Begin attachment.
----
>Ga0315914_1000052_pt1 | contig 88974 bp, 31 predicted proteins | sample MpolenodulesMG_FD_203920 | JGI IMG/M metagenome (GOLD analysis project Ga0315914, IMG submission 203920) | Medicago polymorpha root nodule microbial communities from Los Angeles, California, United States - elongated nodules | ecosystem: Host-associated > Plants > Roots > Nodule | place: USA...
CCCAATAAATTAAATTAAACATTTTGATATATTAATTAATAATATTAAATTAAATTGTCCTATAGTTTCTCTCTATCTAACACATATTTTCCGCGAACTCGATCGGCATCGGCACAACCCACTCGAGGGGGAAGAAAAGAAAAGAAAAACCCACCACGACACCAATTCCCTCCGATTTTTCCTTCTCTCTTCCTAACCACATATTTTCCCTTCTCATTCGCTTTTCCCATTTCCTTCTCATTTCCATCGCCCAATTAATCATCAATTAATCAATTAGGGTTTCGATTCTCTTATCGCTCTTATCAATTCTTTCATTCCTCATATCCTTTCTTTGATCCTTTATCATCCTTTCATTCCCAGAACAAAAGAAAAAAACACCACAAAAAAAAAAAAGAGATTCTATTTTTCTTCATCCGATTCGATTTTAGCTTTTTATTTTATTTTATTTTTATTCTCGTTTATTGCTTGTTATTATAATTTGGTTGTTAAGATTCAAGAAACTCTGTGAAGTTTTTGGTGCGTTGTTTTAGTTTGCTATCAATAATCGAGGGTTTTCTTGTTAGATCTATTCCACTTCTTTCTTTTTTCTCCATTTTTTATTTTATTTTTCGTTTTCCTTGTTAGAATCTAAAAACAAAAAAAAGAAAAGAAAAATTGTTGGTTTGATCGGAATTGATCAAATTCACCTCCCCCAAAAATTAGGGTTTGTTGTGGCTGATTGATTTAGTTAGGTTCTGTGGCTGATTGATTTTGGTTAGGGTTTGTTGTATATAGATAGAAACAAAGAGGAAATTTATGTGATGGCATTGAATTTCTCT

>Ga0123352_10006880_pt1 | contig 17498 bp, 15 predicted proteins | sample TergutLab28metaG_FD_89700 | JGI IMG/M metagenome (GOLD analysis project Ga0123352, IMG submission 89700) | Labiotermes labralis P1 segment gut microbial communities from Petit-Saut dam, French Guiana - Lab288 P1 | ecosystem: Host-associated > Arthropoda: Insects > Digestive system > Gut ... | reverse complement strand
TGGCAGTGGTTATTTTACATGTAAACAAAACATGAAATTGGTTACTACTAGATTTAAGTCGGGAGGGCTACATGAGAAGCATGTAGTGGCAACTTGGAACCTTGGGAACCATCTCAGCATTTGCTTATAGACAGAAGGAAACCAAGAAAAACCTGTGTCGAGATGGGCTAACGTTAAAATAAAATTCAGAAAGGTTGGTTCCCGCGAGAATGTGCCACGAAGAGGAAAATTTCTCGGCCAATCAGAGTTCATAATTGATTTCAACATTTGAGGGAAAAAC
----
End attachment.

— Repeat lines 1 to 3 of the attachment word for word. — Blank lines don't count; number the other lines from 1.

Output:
>Ga0315914_1000052_pt1 | contig 88974 bp, 31 predicted proteins | sample MpolenodulesMG_FD_203920 | JGI IMG/M metagenome (GOLD analysis project Ga0315914, IMG submission 203920) | Medicago polymorpha root nodule microbial communities from Los Angeles, California, United States - elongated nodules | ecosystem: Host-associated > Plants > Roots > Nodule | place: USA...
CCCAATAAATTAAATTAAACATTTTGATATATTAATTAATAATATTAAATTAAATTGTCCTATAGTTTCTCTCTATCTAACACATATTTTCCGCGAACTCGATCGGCATCGGCACAACCCACTCGAGGGGGAAGAAAAGAAAAGAAAAACCCACCACGACACCAATTCCCTCCGATTTTTCCTTCTCTCTTCCTAACCACATATTTTCCCTTCTCATTCGCTTTTCCCATTTCCTTCTCATTTCCATCGCCCAATTAATCATCAATTAATCAATTAGGGTTTCGATTCTCTTATCGCTCTTATCAATTCTTTCATTCCTCATATCCTTTCTTTGATCCTTTATCATCCTTTCATTCCCAGAACAAAAGAAAAAAACACCACAAAAAAAAAAAAGAGATTCTATTTTTCTTCATCCGATTCGATTTTAGCTTTTTATTTTATTTTATTTTTATTCTCGTTTATTGCTTGTTATTATAATTTGGTTGTTAAGATTCAAGAAACTCTGTGAAGTTTTTGGTGCGTTGTTTTAGTTTGCTATCAATAATCGAGGGTTTTCTTGTTAGATCTATTCCACTTCTTTCTTTTTTCTCCATTTTTTATTTTATTTTTCGTTTTCCTTGTTAGAATCTAAAAACAAAAAAAAGAAAAGAAAAATTGTTGGTTTGATCGGAATTGATCAAATTCACCTCCCCCAAAAATTAGGGTTTGTTGTGGCTGATTGATTTAGTTAGGTTCTGTGGCTGATTGATTTTGGTTAGGGTTTGTTGTATATAGATAGAAACAAAGAGGAAATTTATGTGATGGCATTGAATTTCTCT

>Ga0123352_10006880_pt1 | contig 17498 bp, 15 predicted proteins | sample TergutLab28metaG_FD_89700 | JGI IMG/M metagenome (GOLD analysis project Ga0123352, IMG submission 89700) | Labiotermes labralis P1 segment gut microbial communities from Petit-Saut dam, French Guiana - Lab288 P1 | ecosystem: Host-associated > Arthropoda: Insects > Digestive system > Gut ... | reverse complement strand